Halakhah and ethics in the Jesus tradition -- Matthew's divorce texts in the light of pre-rabbinic Jewish law -- Let the dead bury their dead : Jesus and the law revisited -- James, Israel, and Antioch -- Natural law in Second Temple Judaism -- Natural law in the New Testament? -- The Noachide commandments and New Testament ethics -- The beginning of Christian public ethics : from Luke to Aristides and Diognetus -- Jewish and Christian public ethics in (...) the early Roman Empire. (shrink)
Bringing the topic down to earth -- The body of Jewish law : how Jewish law resembles other legal systems -- The covenantal soul of Jewish law : how Jewish law is unique -- Motivations to live by Jewish law -- Continuity and change in Jewish law -- The relationship of Jewish law to morality and theology -- Jewish law and custom -- Comparisons to the right and the left -- Applications of (...) my theory of Jewish law to specific cases. (shrink)
Jewish law has a history stretching from the early period to the modern State of Israel, encompassing the Talmud, Geonic and later codifications, the Spanish Golden Age, medieval and modern responsa, the Holocaust and modern reforms. Fifteen distinct periods are separately studied in this volume, each one by a leading specialist, and the emphasis throughout is on the development of the institutions and sources of the law.
Despite the efforts of some modern Jewish law scholars, it is difficult to apply models of secular jurisprudence (whether positivist or Dworkinian) to the Jewish legal system. Internal analysis suggests that the “secondary rules” of the system are far too fragile. Rather, the system appears to privilege trust over objectively determinable truth. (But perhaps trust is a concept to which greater attention should be paid also in secular jurisprudence, as a legal realism informed by semiotics might maintain.) The (...) practical implications of this difference are here illustrated both from research on reform of Jewish marriage law and recent developments in the area of law and religion, in the wake of Archbishop Rowan Williams’ advocacy in 2008 of a model of “transformative accommodation”. (shrink)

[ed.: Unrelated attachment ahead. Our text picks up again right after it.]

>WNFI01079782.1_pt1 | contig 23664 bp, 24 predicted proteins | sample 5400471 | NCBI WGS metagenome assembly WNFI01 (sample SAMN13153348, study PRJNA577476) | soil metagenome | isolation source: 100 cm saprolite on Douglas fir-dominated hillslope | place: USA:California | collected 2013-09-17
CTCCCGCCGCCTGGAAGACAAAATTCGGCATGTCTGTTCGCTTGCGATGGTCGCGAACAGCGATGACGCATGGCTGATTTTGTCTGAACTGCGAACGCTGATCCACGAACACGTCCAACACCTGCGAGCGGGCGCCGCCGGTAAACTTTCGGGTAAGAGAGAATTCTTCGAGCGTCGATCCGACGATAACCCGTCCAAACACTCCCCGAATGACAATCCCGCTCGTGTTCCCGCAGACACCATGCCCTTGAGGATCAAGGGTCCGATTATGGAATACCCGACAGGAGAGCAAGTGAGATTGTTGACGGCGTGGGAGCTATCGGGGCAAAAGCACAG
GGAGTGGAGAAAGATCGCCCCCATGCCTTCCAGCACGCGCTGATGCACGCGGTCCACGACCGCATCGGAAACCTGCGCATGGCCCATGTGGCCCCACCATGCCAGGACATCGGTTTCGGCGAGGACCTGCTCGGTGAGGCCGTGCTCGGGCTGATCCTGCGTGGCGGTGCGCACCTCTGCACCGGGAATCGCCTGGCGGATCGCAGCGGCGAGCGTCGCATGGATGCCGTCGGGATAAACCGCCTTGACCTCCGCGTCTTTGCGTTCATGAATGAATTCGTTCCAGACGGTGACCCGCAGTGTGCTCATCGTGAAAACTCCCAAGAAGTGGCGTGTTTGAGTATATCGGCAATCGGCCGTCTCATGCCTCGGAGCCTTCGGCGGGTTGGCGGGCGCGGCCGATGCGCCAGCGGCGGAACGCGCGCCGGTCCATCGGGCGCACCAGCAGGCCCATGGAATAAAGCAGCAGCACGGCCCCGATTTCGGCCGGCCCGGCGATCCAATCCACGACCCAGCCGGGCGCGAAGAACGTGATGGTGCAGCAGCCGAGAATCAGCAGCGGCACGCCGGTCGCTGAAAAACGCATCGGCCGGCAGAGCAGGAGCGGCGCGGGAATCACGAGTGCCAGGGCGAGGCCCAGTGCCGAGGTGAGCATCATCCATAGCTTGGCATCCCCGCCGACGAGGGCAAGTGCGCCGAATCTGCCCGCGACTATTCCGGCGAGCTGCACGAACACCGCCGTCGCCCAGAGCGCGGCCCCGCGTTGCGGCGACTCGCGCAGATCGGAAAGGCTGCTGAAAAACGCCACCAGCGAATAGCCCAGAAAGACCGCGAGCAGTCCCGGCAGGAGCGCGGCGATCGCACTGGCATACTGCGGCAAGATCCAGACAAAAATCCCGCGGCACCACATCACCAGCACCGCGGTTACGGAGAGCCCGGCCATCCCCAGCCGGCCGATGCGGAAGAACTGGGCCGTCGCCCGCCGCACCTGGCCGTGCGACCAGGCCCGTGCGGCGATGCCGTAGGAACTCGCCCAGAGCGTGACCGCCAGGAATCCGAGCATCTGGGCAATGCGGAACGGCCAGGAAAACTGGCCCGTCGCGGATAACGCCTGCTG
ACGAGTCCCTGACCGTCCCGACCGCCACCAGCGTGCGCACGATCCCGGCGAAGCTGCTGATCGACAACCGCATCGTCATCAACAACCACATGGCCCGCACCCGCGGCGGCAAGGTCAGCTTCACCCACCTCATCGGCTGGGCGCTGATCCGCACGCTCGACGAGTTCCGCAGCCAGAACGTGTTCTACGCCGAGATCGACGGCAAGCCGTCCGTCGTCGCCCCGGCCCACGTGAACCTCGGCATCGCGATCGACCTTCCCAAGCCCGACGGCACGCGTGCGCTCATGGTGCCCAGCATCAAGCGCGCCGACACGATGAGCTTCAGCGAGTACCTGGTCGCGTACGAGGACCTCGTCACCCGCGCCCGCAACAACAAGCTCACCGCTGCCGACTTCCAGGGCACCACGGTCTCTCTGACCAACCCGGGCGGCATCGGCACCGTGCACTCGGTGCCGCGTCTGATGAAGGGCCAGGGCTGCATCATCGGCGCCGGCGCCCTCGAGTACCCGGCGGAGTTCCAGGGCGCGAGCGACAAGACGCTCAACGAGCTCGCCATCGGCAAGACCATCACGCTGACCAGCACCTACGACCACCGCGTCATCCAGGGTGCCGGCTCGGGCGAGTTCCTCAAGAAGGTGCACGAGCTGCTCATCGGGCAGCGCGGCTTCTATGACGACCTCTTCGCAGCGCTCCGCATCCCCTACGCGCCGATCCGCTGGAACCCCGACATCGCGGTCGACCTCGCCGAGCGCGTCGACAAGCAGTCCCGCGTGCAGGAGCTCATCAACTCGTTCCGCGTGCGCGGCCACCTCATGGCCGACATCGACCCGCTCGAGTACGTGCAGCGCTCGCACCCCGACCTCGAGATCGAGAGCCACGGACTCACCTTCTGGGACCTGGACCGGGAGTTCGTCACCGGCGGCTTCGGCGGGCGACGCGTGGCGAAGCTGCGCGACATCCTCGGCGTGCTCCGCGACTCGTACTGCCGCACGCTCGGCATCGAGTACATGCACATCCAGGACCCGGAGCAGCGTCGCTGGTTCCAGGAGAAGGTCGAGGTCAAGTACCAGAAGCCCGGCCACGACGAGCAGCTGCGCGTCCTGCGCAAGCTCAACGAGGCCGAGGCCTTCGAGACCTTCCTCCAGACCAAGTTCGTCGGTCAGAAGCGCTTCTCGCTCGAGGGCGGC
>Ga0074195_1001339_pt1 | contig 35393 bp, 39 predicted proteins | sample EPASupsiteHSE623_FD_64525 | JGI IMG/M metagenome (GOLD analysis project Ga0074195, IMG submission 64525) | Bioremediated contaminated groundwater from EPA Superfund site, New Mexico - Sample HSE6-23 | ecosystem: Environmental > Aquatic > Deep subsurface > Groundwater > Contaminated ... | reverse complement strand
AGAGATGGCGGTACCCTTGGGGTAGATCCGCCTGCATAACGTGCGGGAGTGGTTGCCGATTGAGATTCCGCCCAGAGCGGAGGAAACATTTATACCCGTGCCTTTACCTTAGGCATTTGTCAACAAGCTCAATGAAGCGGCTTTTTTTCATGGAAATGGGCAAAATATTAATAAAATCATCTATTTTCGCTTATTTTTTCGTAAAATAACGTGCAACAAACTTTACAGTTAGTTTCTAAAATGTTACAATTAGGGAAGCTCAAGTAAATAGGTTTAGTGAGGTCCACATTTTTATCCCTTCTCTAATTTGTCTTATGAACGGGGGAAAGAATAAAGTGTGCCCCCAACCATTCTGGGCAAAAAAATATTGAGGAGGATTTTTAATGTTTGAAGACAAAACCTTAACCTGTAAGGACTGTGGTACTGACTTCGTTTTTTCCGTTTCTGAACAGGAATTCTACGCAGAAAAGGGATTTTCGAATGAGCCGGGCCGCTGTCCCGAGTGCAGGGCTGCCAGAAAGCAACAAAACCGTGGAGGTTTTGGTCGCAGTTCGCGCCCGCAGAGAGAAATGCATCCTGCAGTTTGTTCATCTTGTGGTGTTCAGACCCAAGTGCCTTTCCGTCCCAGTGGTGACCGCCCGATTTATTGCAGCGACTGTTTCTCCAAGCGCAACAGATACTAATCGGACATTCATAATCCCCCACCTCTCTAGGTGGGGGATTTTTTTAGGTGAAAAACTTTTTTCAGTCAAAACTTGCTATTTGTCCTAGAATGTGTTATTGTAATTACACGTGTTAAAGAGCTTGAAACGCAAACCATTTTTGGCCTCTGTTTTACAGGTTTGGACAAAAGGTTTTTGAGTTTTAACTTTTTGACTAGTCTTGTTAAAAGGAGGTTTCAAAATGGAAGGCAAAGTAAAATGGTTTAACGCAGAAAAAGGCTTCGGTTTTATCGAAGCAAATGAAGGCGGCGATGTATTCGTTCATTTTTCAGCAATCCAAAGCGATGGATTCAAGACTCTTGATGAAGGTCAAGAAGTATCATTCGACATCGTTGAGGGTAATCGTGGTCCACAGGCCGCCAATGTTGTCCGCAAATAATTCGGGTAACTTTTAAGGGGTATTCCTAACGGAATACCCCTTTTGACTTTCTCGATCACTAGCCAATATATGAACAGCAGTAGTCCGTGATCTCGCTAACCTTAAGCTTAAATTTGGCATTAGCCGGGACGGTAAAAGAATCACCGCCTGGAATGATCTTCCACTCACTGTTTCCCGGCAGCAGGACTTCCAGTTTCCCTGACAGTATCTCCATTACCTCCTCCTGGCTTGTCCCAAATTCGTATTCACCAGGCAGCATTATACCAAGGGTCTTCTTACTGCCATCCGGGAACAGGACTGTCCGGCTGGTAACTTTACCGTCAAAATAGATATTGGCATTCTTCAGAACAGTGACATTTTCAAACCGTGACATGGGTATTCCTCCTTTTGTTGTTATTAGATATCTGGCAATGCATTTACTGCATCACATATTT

Competition is the most basic force traditionally regarded by Western economists as governing both society's resources allocation and income distribution. No wonder, then, that many legal systems have been concerned with various aspects of competitive activity, and formulated laws and rulings to keep market behavior within limits of ethical conduct. Jewish law has not been an exception. The focus of this paper is on competition in consumption. Its underlying assumption is that lawmakers' decisions approximate optimality in resource allocation. The (...) validity of the ‘optimality’ assumption is assessed in light of the special moral features unique to Jewish law. (shrink)
Although prenatal screening is routinely undertaken as part of a woman's antenatal care, the ethics surrounding it are complex. In this paper, the author examines the Jewish position on the permissibility of several tests, including those for Down's syndrome and Tay-Sachs disease, the latter being especially common in the Jewish community. Clearly, the status of the tests depends on whether termination of affected pregnancies is allowed, and contemporary rabbinical authorities are themselves in dispute as to the permissibility of (...) terminating affected pregnancies. The nature of these arguments is examined and the author concludes that there are grounds on which the full range of prenatal screening is permitted in Jewish law. (shrink)